One last time!/ Relax, have a drink with me/ One last time. — “Hamilton”
On the front page of last week’s paper, we published a short letter to our readers which stated, in part: “Starting in August, the weekly print edition of The New York Jewish Week, our sister publication, will go on hiatus while it concentrates on developing an all-digital model. As a result, NJJN’s print edition will also go on hiatus, as it and Jewish Federation of Greater MetroWest NJ examine a viable business model that maintains the high standards of Jewish journalism our readers have come to expect.”
So, as several readers (and advertisers and friends) have asked us, exactly what does this mean? I wish I could say for sure, but at the very least it appears that we’ve reached the end of the newspaper’s almost-75-year run, at least in this iteration.
No doubt it’s a sad week, for me, for our hardworking staff, and I hope, for our readers, but it’s not something we haven’t seen coming for some time. It’s news to exactly no one that the classic business model of newspapers has been in danger ever since an internet connection became a staple in every home. But despite a massive drop in ad revenue, budget cuts, multiple rounds of layoffs, and the overall preference of young people to read on a mobile device rather than in newsprint, somehow NJJN managed to avoid the surging waves that sunk larger vessels, never unscathed but always keeping afloat, our sails intact, our flag raised, and the bow pointing homeward. Sadly, the coronavirus pandemic is the storm we cannot weather.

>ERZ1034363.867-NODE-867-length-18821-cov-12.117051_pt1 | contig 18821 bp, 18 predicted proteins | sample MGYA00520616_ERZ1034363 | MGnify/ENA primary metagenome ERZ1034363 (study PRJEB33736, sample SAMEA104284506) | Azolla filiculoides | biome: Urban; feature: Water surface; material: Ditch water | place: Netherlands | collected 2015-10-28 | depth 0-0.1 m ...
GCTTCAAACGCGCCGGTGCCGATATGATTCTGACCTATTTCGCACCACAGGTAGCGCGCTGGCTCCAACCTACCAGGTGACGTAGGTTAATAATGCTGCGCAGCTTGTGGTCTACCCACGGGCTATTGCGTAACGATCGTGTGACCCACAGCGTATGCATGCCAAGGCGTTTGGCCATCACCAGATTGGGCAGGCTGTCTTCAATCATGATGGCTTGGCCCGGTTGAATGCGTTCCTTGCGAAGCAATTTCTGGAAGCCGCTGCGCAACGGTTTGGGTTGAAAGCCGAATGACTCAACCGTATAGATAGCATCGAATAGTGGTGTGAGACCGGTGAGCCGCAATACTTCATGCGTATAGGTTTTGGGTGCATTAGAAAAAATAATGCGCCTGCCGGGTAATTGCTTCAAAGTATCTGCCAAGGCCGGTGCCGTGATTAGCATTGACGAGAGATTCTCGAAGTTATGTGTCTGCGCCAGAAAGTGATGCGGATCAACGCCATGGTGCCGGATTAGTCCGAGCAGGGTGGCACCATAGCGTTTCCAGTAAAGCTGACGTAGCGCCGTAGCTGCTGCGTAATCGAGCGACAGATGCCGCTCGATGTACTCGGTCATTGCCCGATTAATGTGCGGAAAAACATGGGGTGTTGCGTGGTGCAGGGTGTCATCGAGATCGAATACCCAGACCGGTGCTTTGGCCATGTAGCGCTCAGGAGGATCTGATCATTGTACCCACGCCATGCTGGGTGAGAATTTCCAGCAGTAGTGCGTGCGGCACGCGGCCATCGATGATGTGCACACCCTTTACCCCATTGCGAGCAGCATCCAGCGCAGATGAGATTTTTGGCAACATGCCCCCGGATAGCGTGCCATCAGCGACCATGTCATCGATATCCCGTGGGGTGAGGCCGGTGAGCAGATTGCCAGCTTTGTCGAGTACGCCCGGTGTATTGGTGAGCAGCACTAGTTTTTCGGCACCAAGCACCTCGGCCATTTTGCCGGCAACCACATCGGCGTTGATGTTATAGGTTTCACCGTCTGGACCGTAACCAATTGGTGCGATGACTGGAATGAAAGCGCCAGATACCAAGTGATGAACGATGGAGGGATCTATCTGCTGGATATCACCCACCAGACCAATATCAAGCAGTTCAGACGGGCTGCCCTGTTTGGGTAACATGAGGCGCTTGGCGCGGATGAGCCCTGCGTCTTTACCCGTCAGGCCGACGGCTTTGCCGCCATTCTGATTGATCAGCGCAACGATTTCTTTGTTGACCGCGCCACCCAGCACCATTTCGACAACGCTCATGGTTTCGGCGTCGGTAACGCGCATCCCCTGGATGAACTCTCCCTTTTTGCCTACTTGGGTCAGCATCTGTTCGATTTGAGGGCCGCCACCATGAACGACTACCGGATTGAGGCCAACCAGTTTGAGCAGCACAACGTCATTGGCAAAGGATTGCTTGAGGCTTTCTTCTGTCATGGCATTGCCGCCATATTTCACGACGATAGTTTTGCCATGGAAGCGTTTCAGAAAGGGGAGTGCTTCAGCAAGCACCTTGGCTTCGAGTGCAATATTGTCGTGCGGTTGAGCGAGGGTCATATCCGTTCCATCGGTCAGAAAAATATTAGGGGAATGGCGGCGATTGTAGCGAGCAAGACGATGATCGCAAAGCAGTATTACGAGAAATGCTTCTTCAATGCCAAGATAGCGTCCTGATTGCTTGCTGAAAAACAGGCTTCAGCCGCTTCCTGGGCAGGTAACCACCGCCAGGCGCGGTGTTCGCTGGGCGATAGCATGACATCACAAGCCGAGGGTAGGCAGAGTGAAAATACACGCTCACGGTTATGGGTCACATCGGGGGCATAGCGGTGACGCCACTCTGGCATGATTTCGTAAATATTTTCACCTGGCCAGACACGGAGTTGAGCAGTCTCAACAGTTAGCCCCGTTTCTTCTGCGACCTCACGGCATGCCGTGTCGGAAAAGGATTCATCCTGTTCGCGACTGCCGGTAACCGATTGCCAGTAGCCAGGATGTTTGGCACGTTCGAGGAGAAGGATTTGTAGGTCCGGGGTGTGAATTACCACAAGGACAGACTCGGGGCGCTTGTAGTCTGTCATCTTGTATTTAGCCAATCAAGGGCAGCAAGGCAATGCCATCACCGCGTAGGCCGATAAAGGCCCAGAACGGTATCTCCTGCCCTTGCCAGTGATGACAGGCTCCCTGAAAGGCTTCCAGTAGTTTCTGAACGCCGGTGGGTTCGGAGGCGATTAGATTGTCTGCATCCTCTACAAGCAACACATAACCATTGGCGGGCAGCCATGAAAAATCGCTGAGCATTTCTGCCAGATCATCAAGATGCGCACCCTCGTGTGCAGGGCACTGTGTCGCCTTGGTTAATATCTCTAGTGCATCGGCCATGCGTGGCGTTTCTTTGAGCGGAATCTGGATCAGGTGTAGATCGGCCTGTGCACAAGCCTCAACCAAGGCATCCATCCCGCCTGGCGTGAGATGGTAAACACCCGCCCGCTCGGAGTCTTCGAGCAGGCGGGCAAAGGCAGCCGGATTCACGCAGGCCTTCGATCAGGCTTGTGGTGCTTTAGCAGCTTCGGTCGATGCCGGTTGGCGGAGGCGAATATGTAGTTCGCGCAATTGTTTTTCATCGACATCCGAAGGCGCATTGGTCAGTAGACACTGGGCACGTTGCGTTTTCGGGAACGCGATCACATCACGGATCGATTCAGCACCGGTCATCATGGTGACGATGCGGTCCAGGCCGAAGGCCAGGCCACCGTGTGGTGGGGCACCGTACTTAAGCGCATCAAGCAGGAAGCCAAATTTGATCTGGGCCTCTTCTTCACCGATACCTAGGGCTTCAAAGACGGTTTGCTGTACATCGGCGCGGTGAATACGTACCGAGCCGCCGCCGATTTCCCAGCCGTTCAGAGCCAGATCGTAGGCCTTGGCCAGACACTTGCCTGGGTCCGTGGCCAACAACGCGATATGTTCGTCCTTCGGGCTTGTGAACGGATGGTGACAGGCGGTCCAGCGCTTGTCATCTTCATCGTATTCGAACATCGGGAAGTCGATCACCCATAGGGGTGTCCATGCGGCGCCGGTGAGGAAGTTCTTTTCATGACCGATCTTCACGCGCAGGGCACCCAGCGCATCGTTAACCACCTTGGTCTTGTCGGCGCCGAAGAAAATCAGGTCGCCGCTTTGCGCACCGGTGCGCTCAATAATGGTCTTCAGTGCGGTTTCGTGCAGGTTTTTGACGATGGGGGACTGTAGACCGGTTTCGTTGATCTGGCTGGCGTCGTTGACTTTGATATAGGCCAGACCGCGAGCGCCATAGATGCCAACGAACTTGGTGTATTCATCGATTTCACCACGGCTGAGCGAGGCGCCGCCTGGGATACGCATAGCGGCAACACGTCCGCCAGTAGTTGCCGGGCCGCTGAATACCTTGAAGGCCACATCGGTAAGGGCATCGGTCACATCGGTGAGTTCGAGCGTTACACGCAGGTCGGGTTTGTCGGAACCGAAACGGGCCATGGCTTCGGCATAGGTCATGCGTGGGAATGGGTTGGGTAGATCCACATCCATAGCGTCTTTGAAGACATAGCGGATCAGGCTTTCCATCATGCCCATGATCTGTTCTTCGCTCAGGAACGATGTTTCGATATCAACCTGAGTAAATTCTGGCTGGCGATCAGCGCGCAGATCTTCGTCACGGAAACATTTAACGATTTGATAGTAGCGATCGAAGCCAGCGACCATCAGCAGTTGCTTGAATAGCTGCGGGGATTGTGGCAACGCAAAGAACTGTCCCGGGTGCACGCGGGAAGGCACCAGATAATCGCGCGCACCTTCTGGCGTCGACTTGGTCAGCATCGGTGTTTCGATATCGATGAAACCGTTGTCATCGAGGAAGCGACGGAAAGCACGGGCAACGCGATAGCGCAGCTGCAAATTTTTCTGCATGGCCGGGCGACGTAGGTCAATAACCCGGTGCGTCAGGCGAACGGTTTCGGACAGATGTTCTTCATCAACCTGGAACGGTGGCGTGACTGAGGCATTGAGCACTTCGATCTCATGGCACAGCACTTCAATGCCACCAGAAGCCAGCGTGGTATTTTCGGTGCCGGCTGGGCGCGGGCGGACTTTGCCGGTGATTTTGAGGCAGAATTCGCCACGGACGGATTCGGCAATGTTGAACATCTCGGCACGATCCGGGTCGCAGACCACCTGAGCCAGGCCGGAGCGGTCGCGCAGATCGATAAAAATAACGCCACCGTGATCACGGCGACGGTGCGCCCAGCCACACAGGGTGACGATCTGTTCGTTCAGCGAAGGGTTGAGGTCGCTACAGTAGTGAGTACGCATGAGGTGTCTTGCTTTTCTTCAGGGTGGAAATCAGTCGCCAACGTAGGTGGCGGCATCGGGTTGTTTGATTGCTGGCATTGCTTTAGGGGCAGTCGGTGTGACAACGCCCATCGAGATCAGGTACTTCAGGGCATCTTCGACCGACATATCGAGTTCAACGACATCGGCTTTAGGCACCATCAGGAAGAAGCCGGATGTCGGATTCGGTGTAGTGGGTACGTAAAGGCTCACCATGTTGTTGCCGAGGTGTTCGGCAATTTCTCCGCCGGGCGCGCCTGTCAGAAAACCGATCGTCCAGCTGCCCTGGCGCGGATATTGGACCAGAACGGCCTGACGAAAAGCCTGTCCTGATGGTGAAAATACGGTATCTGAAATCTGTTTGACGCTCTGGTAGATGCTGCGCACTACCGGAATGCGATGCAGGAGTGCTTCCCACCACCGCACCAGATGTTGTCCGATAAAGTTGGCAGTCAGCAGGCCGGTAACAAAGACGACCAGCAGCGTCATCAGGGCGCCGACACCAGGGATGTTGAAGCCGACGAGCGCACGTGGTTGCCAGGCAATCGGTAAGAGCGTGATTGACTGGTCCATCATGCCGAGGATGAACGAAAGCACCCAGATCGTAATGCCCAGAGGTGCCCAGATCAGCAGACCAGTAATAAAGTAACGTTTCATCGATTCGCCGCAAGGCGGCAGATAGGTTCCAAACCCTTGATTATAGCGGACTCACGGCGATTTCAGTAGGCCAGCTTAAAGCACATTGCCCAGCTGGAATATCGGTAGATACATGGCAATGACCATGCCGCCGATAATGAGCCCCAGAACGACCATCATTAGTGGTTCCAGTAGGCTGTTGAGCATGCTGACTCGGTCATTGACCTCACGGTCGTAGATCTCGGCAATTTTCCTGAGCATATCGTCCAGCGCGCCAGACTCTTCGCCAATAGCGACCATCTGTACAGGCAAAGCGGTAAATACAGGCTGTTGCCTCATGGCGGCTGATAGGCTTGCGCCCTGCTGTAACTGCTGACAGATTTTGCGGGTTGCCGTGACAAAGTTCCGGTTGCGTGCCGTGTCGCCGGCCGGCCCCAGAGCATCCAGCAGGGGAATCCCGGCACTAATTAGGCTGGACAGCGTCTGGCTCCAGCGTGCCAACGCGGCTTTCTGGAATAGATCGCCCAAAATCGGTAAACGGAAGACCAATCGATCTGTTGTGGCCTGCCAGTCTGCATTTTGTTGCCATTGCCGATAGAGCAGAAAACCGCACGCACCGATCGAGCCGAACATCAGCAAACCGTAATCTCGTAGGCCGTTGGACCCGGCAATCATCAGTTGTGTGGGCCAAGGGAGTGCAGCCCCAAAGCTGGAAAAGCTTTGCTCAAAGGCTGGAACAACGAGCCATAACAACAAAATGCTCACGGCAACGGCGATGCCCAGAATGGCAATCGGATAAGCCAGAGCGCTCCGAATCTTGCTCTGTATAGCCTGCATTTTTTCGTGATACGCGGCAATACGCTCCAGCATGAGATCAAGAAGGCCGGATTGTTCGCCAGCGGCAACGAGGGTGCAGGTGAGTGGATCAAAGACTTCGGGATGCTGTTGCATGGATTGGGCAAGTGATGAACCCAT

And, to complete the nautical metaphor, I am content, though sad, to go down with the ship. It’s heartbreaking that it has come to this, that we will no longer be able to share the rich and varied stories of the Greater MetroWest community, that we will lose touch with many of our sources and amazing individuals we’ve covered, not to mention the constant contact among NJJN staff, professional relationships that almost immediately morphed into close friendships.